Understanding Your Credit Score
Your Credit Score is used by anyone loaning you money. Credit card companies, home equity lenders, auto loan lenders and finance companies all use a model created by Fair, Isaac and Co, the San Rafael, California company that pioneered credit scoring 40 years ago and dominates the field today. This score is most often known as FICO and serves as a snapshot of your credit history.
A low score can raise the price of your loan and a very low score can mean denial of your loan completely. Here are the approximate percentages that determine your FICO Score.
Payment history (35%). The largest factor determined on your FICO score is your basic payment history. The number of unpaid bills you have, any bills sent to collection, bankruptcies etc… The more recent the problem, the lower your score.
Outstanding Debt (30%). Are your cards maxed out? High balances or more precisely, balances that are close to your credit limit can negatively effect your score. Keep your balances below 30%.
Length of your credit history (15%). How long have your accounts been open? The longer, the better.
Recent inquiries (10%). Every time you apply for credit of any kind, you create an inquiry on your credit report. Lots of Inquiries negatively effect your score.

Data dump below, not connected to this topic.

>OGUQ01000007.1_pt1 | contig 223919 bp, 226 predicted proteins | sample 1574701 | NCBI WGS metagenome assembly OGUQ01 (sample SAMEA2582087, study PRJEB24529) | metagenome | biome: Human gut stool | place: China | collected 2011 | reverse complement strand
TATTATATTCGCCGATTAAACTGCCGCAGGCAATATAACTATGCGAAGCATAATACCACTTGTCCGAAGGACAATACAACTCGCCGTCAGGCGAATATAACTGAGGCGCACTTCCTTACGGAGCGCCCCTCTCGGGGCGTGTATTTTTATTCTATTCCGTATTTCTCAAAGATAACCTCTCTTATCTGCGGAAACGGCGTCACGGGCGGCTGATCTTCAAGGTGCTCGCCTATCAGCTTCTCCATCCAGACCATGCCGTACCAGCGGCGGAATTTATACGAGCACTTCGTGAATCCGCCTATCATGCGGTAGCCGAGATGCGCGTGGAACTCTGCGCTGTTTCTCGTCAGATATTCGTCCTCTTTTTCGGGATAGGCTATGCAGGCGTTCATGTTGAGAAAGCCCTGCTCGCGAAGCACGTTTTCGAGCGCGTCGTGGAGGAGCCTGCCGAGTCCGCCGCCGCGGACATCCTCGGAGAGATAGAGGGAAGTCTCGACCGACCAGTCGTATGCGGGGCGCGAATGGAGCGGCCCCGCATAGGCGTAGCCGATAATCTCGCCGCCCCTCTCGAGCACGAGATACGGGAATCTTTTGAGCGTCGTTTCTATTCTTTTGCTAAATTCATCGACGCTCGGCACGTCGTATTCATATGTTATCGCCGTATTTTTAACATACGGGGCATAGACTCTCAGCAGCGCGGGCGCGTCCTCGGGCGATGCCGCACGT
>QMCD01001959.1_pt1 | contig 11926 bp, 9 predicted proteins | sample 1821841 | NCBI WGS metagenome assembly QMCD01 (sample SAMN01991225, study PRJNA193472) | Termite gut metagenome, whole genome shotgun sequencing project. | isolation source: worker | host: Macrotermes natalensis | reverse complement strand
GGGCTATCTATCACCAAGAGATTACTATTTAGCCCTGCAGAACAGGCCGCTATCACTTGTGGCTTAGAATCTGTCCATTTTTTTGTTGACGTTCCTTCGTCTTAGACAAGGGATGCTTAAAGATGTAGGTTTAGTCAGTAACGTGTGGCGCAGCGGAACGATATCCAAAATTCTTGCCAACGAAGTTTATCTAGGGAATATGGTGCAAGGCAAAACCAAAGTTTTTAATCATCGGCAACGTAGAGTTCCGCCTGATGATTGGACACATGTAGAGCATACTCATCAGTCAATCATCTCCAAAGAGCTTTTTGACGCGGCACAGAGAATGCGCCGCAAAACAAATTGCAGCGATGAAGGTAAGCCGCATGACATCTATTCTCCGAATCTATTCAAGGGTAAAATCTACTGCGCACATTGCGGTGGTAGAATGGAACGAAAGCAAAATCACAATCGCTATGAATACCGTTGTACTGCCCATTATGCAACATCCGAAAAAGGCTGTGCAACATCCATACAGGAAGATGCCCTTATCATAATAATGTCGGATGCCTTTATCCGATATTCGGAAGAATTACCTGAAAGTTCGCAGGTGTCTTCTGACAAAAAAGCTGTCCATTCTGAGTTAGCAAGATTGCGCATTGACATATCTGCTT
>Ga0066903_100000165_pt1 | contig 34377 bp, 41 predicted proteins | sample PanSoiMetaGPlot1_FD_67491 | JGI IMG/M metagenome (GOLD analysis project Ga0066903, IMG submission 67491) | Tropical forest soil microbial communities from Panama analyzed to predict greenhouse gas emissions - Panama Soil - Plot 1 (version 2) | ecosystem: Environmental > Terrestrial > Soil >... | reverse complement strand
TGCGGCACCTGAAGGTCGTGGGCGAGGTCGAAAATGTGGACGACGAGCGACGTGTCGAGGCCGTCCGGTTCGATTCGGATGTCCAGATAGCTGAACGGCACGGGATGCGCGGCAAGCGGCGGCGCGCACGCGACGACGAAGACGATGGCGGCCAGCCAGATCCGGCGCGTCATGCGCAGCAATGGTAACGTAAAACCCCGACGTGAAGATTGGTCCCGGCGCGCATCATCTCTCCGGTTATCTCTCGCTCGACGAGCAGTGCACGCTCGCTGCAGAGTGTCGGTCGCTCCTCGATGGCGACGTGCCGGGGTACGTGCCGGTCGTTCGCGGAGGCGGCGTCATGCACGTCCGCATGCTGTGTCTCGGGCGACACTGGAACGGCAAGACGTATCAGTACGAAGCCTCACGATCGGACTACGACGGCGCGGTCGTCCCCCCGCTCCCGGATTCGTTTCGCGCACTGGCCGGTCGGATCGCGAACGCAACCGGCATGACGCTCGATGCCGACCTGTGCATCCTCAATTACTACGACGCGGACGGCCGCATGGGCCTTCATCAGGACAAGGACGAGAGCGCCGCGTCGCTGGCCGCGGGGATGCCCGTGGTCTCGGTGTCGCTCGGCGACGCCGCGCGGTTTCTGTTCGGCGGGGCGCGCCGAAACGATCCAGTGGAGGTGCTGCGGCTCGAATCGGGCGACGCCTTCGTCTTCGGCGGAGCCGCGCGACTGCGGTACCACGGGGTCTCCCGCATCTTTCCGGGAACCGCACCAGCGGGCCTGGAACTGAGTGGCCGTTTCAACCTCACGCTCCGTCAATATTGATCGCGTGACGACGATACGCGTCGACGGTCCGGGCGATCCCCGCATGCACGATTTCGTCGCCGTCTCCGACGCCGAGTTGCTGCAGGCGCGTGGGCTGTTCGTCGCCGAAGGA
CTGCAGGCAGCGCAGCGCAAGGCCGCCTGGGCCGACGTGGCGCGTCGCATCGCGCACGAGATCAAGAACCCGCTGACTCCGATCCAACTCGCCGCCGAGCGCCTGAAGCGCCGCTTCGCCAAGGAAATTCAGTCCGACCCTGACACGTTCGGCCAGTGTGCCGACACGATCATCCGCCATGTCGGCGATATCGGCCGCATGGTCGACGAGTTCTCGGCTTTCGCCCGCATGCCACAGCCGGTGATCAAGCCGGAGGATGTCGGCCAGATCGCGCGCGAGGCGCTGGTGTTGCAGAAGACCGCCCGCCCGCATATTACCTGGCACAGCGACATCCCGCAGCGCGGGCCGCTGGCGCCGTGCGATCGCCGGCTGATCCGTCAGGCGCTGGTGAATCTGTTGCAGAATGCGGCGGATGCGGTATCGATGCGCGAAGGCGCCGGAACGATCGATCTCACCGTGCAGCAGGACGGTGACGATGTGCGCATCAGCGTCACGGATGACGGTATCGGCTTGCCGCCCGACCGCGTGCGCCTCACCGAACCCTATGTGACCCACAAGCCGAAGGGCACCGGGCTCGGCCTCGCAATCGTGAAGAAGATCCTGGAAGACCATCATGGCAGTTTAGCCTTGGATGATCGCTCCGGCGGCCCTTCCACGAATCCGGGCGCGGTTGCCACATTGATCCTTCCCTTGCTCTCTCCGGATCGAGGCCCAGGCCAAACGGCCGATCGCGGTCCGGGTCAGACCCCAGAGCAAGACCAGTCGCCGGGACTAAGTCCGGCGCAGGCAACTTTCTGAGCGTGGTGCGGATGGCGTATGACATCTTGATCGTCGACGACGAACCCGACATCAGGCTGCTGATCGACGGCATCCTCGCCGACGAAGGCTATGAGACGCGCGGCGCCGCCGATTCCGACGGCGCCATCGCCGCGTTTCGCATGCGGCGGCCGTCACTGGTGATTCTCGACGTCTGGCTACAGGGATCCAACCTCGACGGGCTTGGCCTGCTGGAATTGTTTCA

Types of credit in use (10%). Current loans from finance companies. How many and how much.
Your score will range between 300 and 870. The higher the better. As your score increases, your credit risk decreases. Exact numbers differ by lending institution but the average high approval score is 680 or above. Often times your score is taken from all three credit reporting companies and the middle score or average score is used.
Depending on the lending institution, your score can cost you. Some lenders will charge a higher interest rate if your score is below 600
When you apply for credit your score does not come directly from FICO. Instead each bureau has its own version of the rating system with its own name.
Equifax is called Beacon
Trans Union is Empirica
Experian is Experian/Fair Issac
A credit score of 680 or above can save you money, especially for home loans. If you are considering a significant loan you will want to be sure to check your credit reports first. If negative items appear on your report you have two choices. Live with it for 7 to 10 years or dispute these items. For more information on repairing bad credit.